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Andromeda’s sphere of influence is much larger than anyone thought

Published Aug 28th, 2020 10:42PM EDT
space news
Image: NASA, ESA, J. DePasquale and E. Wheatley (STScI), and Z. Levay (background image)

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  • NASA scientists have detected a massive halo of plasma surrounding the nearby Andromeda galaxy.
  • The halo, a massive orb of influence stretching deep into space, reaches halfway to our own Milky Way galaxy.
  • Eventually, Andromeda and the Milky Way are expected to merge into one galaxy.

We hear a lot about the Milky Way and that makes sense since it’s the galaxy we happen to live in, but not far away is another galaxy that is just as interesting as our own. It’s the Andromeda galaxy, and despite being 2.5 million light-years away (“not far away” is relative when it comes to deep space), there’s a lot it could teach us about itself and perhaps even our own galaxy.

Now, in a new study published in The Astrophysical Journal, NASA scientists have spotted what they are calling a “halo” around Andromeda. The halo, which is more like a huge bloom of plasma, stretches 1.3 million light-years into space. That’s roughly halfway to our own galaxy, which is an impressive feat.

We often think of galaxies as self-contained collections of stars, planets, and gasses, but that’s simply not the case. The effects of a galaxy extend far beyond their outer edge. In fact, the line between the edge of a galaxy and empty space is so blurred that there’s hardly a real “edge” at all. In the case of Andromeda, the halo of plasma is so massive that it absolutely dwarfs the size of the galaxy itself.

“Understanding the huge halos of gas surrounding galaxies is immensely important,” Samantha Berek of Yale University, co-author of the research, said in a statement. “This reservoir of gas contains fuel for future star formation within the galaxy, as well as outflows from events such as supernovae. It’s full of clues regarding the past and future evolution of the galaxy, and we’re finally able to study it in great detail in our closest galactic neighbor.”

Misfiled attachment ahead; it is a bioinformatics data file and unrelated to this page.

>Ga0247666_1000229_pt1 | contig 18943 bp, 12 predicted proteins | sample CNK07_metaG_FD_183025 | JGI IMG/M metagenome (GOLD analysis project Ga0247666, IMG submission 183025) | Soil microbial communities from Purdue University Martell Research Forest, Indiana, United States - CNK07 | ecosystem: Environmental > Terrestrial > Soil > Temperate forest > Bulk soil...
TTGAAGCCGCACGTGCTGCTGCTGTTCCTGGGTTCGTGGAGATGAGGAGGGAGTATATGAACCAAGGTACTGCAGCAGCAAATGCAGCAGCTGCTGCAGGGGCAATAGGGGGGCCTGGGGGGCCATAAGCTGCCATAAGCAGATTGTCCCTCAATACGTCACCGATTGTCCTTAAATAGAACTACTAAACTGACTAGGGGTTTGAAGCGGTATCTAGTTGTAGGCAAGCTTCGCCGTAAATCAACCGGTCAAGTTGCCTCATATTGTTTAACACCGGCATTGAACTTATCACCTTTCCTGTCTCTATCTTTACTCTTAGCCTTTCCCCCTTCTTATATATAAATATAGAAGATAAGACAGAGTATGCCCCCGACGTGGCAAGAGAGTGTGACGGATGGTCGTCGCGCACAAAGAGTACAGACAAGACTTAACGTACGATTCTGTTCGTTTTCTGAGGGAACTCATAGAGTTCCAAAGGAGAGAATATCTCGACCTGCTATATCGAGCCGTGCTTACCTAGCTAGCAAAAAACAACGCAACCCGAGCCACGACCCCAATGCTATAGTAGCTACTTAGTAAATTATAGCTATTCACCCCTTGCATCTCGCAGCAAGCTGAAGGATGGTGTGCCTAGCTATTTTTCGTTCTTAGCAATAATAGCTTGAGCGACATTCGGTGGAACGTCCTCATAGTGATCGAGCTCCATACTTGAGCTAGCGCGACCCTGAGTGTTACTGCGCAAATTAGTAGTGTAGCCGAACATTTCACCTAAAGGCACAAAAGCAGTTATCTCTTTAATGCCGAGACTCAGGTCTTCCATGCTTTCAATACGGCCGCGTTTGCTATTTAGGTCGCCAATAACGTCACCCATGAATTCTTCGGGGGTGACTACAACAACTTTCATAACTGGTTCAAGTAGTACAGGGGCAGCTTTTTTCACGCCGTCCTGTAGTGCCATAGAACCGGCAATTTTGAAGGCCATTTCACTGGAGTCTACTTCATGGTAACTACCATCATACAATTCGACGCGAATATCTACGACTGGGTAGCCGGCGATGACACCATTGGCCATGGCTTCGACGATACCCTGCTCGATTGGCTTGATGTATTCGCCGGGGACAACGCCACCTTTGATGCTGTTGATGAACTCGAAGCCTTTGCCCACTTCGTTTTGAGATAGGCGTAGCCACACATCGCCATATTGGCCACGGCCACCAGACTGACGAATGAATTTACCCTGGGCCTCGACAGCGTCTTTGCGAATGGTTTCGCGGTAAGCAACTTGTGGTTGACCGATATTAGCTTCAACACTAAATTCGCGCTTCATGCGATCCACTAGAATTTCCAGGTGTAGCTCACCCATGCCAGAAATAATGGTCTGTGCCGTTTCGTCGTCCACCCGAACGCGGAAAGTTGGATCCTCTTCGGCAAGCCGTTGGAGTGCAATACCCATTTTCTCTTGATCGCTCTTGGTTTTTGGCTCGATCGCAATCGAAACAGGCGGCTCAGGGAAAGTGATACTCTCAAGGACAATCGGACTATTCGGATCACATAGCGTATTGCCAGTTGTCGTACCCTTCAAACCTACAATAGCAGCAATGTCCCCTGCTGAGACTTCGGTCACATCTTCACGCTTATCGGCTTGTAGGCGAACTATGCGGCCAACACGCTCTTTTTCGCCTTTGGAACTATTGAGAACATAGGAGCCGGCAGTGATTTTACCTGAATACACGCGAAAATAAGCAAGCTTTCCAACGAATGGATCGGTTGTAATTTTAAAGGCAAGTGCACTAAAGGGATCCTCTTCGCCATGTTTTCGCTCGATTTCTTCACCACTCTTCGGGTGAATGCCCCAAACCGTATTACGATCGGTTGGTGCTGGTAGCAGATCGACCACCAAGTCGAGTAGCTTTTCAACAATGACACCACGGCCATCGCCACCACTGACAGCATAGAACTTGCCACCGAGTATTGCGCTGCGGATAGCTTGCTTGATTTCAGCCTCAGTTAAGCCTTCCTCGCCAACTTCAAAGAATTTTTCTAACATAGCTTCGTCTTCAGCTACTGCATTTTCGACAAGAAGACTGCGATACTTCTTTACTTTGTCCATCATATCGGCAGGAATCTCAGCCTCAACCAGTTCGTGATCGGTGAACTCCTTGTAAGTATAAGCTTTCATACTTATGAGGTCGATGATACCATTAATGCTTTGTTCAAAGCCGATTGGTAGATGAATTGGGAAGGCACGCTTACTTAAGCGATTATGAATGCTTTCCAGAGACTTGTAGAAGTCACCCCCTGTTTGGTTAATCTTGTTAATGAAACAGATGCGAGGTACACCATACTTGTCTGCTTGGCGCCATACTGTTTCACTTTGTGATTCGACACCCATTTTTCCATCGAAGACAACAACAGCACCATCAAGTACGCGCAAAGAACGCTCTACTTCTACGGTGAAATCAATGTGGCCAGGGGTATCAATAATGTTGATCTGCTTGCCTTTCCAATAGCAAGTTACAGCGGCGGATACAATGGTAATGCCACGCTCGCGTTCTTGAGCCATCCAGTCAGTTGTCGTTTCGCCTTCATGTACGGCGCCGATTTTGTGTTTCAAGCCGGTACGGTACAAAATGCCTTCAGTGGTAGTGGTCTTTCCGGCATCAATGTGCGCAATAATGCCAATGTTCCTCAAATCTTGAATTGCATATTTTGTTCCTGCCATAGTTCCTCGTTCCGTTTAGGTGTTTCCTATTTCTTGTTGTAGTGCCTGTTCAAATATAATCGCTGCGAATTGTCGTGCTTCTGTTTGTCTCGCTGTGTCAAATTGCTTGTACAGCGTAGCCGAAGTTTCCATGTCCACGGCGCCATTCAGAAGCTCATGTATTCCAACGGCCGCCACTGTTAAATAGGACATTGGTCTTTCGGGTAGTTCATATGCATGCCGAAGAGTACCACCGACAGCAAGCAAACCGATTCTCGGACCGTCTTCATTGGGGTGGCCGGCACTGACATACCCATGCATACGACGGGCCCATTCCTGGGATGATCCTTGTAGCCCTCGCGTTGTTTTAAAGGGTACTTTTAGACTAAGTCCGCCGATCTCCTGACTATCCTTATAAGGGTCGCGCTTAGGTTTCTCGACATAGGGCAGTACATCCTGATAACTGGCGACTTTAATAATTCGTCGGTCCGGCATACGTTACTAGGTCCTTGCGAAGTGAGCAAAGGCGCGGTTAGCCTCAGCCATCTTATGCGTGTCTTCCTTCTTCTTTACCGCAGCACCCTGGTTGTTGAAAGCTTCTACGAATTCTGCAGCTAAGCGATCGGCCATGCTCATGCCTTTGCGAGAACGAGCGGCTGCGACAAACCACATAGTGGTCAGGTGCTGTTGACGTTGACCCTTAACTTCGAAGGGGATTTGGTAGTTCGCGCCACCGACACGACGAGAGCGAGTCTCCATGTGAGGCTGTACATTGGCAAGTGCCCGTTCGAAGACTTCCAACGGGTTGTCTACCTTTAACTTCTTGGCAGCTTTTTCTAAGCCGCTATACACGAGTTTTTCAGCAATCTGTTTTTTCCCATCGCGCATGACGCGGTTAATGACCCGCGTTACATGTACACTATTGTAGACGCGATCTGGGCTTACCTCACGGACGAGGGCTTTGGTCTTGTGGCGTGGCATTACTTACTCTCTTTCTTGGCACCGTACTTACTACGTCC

But how did NASA scientists detect this massive halo from such a distance? Well, they sort of cheated. Instead of trying to detect the plasma itself, the researchers observed the light of quasars situated much farther away than Andromeda itself. They measured the light of the quasars in relation to how close they appeared to Andromeda, from our perspective here on Earth. The thicker the plasma halo is, the more light from the quasar would be absorbed before it could reach the Earth, giving the researchers a bunch of new data points — 43 to be exact — with which to work.

“Previously, there was very little information—only six quasars—within 1 million light-years of the galaxy. This new program provides much more information on this inner region of Andromeda’s halo,” J. Christopher Howk, co-author of the work, explains. “Probing gas within this radius is important, as it represents something of a gravitational sphere of influence for Andromeda.”